• You don’t involve customers in the usability design of new products (e.g., through user testing, focus groups, mall intercepts, etc.).
  • Product ideation phase is not user-centered – i.e., you don’t acquire user ideas during your formulation of alternative concepts for a product.
  • There is an excessive reliance on instruction manuals or help files to inform users how to use products.
  • Product developers do not approach usability design from a user task perspective – i.e., designing product to help users accomplish the tasks for which they bought the product.
  • The development budget for the user interface of the product is a miniscule part of the overall development budget
  • Developers make excuses about ignoring usability –

“We’ve always done it that way” , “Operators will be well-trained to use the product”, “We can put it in the instruction manual”, “They’ll know how to do it after their first mistake”, “There’s no time in the schedule and it costs too much”

Usability of existing products –

You can get clues about Human Factors need from focusing on a specific product already marketed or about to be launched. The product needs to be evaluated by itself, but also in comparison to other products such as those in its own family and those with which it competes in the marketplace. The following items are high-level clues to a need for Human Factors.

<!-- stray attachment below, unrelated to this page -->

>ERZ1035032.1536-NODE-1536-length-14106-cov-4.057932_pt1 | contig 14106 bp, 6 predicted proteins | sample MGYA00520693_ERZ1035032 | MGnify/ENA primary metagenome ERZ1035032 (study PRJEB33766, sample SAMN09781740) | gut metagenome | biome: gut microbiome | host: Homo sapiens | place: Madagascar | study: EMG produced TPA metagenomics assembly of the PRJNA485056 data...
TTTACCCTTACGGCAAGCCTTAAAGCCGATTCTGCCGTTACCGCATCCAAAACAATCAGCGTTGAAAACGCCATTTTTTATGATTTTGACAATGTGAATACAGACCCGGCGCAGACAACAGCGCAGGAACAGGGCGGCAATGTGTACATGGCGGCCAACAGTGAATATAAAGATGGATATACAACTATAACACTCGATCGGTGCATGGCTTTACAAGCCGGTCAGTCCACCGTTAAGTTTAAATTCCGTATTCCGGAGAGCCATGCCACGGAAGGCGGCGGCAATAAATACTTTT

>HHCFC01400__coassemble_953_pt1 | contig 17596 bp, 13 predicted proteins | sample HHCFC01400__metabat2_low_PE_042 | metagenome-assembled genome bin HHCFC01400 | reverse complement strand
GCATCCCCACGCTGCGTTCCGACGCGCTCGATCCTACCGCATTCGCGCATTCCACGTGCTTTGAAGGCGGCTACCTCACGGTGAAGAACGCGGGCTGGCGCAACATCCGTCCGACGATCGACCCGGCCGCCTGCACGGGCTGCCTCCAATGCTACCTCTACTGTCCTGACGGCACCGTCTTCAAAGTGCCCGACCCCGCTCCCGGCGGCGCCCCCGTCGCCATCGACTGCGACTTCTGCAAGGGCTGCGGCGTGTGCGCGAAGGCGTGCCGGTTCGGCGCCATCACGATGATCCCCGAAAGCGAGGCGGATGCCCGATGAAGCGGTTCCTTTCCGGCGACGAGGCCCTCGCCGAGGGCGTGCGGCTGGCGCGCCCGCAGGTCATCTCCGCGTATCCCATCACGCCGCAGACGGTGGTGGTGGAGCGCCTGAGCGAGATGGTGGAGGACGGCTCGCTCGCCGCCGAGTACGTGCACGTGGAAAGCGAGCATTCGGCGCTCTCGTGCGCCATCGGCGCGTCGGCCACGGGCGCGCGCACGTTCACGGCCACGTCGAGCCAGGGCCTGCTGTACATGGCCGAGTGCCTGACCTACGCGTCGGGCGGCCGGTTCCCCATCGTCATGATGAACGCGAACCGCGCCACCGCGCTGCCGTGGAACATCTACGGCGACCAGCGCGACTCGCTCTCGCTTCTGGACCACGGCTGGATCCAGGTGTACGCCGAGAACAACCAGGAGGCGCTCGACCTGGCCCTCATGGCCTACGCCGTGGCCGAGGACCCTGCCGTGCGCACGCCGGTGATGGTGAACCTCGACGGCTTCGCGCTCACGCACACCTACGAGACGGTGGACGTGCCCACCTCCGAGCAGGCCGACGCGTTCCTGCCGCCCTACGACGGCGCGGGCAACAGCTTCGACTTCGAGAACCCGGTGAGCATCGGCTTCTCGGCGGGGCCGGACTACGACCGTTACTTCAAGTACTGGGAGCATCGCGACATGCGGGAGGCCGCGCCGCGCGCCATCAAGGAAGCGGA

• Product design violates good Human Factors design principles such as internal consistency, cultural consistency, family consistency, accommodation to user capabilities, accommodation to user preferences, forgiveness, helpfulness, extensibility, and hazard protection.
  • Customers have an unsatisfactory “out-of-box” experience. In other words, after purchasing the product, they are unable to smoothly remove it from its box, set it up, and start using it.
  • You do not benchmark competitive products to see how usability of their product compares with other similar products.
  • You get an inordinate number of customer support calls about how to use the product.
  • Substantial training time is needed to help customers through the initial period of learning how to use the product. Consider both perceived and actual training time. A perception that learning to use a product will be difficult can prevent its purchase. A special or lengthy training period after purchase will be costly to both manufacturer and customer.

Human Factors design can be achieved at reasonable initial cost. The investment can yield benefits in both revenue and cost savings.

Enhanced revenue will result because your products’ usability –

  • Makes customers want to buy your products
  • Increases customer satisfaction when using the products
  • Helps create brand loyalty and repeat business

Cost savings will accrue from –

  • Avoiding late design changes
  • Unnecessary over-design
  • Fewer instructional materials
  • Fewer product support calls
  • Simpler training
  • Less installation time